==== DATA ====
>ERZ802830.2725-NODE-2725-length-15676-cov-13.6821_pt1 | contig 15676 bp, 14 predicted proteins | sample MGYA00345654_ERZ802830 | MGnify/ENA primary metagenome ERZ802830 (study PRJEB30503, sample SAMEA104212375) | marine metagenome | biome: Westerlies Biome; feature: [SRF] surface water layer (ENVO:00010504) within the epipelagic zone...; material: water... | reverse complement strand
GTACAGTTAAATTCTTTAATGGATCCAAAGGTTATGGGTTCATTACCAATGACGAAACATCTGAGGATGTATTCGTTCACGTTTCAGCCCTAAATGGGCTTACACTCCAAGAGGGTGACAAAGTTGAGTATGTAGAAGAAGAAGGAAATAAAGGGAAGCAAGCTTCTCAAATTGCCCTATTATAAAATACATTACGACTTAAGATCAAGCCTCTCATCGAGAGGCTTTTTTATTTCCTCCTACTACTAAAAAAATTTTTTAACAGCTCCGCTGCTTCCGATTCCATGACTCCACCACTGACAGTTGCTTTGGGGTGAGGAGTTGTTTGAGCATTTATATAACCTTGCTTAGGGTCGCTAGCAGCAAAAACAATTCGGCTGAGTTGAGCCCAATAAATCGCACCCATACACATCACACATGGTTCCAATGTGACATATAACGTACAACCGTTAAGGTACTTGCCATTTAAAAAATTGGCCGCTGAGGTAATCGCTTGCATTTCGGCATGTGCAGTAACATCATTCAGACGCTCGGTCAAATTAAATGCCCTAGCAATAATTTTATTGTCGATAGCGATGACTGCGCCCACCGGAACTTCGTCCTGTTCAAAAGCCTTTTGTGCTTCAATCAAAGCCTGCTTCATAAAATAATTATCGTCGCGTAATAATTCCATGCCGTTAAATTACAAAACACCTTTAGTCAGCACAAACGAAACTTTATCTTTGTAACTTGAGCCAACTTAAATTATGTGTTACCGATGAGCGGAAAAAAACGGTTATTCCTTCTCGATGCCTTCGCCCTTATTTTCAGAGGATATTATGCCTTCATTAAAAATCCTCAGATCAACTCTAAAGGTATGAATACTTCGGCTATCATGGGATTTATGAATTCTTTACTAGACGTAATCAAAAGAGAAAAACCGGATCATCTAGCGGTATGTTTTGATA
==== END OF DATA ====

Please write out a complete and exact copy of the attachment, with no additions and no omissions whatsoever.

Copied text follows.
>ERZ802830.2725-NODE-2725-length-15676-cov-13.6821_pt1 | contig 15676 bp, 14 predicted proteins | sample MGYA00345654_ERZ802830 | MGnify/ENA primary metagenome ERZ802830 (study PRJEB30503, sample SAMEA104212375) | marine metagenome | biome: Westerlies Biome; feature: [SRF] surface water layer (ENVO:00010504) within the epipelagic zone...; material: water... | reverse complement strand
GTACAGTTAAATTCTTTAATGGATCCAAAGGTTATGGGTTCATTACCAATGACGAAACATCTGAGGATGTATTCGTTCACGTTTCAGCCCTAAATGGGCTTACACTCCAAGAGGGTGACAAAGTTGAGTATGTAGAAGAAGAAGGAAATAAAGGGAAGCAAGCTTCTCAAATTGCCCTATTATAAAATACATTACGACTTAAGATCAAGCCTCTCATCGAGAGGCTTTTTTATTTCCTCCTACTACTAAAAAAATTTTTTAACAGCTCCGCTGCTTCCGATTCCATGACTCCACCACTGACAGTTGCTTTGGGGTGAGGAGTTGTTTGAGCATTTATATAACCTTGCTTAGGGTCGCTAGCAGCAAAAACAATTCGGCTGAGTTGAGCCCAATAAATCGCACCCATACACATCACACATGGTTCCAATGTGACATATAACGTACAACCGTTAAGGTACTTGCCATTTAAAAAATTGGCCGCTGAGGTAATCGCTTGCATTTCGGCATGTGCAGTAACATCATTCAGACGCTCGGTCAAATTAAATGCCCTAGCAATAATTTTATTGTCGATAGCGATGACTGCGCCCACCGGAACTTCGTCCTGTTCAAAAGCCTTTTGTGCTTCAATCAAAGCCTGCTTCATAAAATAATTATCGTCGCGTAATAATTCCATGCCGTTAAATTACAAAACACCTTTAGTCAGCACAAACGAAACTTTATCTTTGTAACTTGAGCCAACTTAAATTATGTGTTACCGATGAGCGGAAAAAAACGGTTATTCCTTCTCGATGCCTTCGCCCTTATTTTCAGAGGATATTATGCCTTCATTAAAAATCCTCAGATCAACTCTAAAGGTATGAATACTTCGGCTATCATGGGATTTATGAATTCTTTACTAGACGTAATCAAAAGAGAAAAACCGGATCATCTAGCGGTATGTTTTGATA